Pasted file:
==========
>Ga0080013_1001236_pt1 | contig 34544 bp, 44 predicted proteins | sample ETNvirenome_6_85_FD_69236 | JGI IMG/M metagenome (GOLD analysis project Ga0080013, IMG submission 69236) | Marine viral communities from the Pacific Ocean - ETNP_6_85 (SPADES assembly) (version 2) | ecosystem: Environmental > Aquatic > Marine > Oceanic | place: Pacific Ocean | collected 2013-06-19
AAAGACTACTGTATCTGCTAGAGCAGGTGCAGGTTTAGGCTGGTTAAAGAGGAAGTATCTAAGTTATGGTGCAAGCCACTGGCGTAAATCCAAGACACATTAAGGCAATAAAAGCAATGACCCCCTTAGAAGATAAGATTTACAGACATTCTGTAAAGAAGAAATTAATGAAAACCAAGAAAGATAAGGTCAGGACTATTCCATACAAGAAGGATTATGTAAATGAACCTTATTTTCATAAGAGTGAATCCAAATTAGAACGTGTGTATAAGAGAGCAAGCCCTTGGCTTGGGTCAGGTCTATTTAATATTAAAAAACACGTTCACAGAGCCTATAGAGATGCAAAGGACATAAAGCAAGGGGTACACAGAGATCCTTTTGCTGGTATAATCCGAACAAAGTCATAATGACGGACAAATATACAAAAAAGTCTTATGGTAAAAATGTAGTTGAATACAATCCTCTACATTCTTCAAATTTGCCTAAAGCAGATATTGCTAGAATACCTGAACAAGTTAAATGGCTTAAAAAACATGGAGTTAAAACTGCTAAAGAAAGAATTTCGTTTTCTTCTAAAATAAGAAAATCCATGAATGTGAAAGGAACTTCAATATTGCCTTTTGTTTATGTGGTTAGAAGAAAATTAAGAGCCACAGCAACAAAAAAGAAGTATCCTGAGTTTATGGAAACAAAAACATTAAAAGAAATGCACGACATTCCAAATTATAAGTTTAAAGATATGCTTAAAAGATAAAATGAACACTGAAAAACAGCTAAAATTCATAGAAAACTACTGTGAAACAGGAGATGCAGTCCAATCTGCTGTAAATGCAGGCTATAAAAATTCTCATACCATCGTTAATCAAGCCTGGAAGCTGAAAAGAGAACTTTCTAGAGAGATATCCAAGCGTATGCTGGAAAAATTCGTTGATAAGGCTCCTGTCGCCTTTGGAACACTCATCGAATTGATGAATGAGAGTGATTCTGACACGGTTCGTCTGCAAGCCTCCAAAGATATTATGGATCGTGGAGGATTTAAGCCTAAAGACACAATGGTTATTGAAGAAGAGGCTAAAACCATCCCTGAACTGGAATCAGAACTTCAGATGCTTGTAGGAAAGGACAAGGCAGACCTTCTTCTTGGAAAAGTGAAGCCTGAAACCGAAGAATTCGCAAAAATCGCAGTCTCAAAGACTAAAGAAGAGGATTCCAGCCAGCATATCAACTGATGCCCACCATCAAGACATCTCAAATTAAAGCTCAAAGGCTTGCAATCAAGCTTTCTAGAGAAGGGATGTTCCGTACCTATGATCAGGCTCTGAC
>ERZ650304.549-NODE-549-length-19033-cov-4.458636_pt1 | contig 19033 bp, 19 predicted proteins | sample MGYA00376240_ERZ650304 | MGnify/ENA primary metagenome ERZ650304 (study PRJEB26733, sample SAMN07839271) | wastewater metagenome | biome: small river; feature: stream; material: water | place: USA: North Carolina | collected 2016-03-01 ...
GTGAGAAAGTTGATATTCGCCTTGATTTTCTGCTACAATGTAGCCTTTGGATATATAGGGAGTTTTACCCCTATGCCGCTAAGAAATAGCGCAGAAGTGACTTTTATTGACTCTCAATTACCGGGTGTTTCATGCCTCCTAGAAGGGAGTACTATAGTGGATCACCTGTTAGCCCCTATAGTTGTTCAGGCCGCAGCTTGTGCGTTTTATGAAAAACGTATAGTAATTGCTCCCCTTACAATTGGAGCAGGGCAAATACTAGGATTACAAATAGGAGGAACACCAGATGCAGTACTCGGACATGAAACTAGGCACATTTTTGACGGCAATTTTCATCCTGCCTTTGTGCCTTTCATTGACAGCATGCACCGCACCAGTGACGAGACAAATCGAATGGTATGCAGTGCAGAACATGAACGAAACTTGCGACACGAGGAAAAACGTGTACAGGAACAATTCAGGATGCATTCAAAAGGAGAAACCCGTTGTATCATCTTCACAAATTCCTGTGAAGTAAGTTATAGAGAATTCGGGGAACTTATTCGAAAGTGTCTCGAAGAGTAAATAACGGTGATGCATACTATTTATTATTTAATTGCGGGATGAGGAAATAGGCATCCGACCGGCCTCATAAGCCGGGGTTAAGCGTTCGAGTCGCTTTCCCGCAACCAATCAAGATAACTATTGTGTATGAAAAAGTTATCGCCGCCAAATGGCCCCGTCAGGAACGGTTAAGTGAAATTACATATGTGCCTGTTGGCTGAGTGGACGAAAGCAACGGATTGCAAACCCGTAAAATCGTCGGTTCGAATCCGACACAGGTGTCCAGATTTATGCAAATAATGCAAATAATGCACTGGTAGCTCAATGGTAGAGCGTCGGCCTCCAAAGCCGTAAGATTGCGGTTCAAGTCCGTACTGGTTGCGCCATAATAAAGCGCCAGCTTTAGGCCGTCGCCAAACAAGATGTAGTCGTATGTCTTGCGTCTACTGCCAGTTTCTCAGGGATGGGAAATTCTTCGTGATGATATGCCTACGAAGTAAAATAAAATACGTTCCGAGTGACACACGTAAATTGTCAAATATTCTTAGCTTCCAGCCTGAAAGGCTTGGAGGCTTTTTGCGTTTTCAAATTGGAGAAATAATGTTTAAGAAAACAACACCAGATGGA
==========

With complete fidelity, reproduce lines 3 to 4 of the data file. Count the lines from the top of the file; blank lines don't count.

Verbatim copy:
>ERZ650304.549-NODE-549-length-19033-cov-4.458636_pt1 | contig 19033 bp, 19 predicted proteins | sample MGYA00376240_ERZ650304 | MGnify/ENA primary metagenome ERZ650304 (study PRJEB26733, sample SAMN07839271) | wastewater metagenome | biome: small river; feature: stream; material: water | place: USA: North Carolina | collected 2016-03-01 ...
GTGAGAAAGTTGATATTCGCCTTGATTTTCTGCTACAATGTAGCCTTTGGATATATAGGGAGTTTTACCCCTATGCCGCTAAGAAATAGCGCAGAAGTGACTTTTATTGACTCTCAATTACCGGGTGTTTCATGCCTCCTAGAAGGGAGTACTATAGTGGATCACCTGTTAGCCCCTATAGTTGTTCAGGCCGCAGCTTGTGCGTTTTATGAAAAACGTATAGTAATTGCTCCCCTTACAATTGGAGCAGGGCAAATACTAGGATTACAAATAGGAGGAACACCAGATGCAGTACTCGGACATGAAACTAGGCACATTTTTGACGGCAATTTTCATCCTGCCTTTGTGCCTTTCATTGACAGCATGCACCGCACCAGTGACGAGACAAATCGAATGGTATGCAGTGCAGAACATGAACGAAACTTGCGACACGAGGAAAAACGTGTACAGGAACAATTCAGGATGCATTCAAAAGGAGAAACCCGTTGTATCATCTTCACAAATTCCTGTGAAGTAAGTTATAGAGAATTCGGGGAACTTATTCGAAAGTGTCTCGAAGAGTAAATAACGGTGATGCATACTATTTATTATTTAATTGCGGGATGAGGAAATAGGCATCCGACCGGCCTCATAAGCCGGGGTTAAGCGTTCGAGTCGCTTTCCCGCAACCAATCAAGATAACTATTGTGTATGAAAAAGTTATCGCCGCCAAATGGCCCCGTCAGGAACGGTTAAGTGAAATTACATATGTGCCTGTTGGCTGAGTGGACGAAAGCAACGGATTGCAAACCCGTAAAATCGTCGGTTCGAATCCGACACAGGTGTCCAGATTTATGCAAATAATGCAAATAATGCACTGGTAGCTCAATGGTAGAGCGTCGGCCTCCAAAGCCGTAAGATTGCGGTTCAAGTCCGTACTGGTTGCGCCATAATAAAGCGCCAGCTTTAGGCCGTCGCCAAACAAGATGTAGTCGTATGTCTTGCGTCTACTGCCAGTTTCTCAGGGATGGGAAATTCTTCGTGATGATATGCCTACGAAGTAAAATAAAATACGTTCCGAGTGACACACGTAAATTGTCAAATATTCTTAGCTTCCAGCCTGAAAGGCTTGGAGGCTTTTTGCGTTTTCAAATTGGAGAAATAATGTTTAAGAAAACAACACCAGATGGA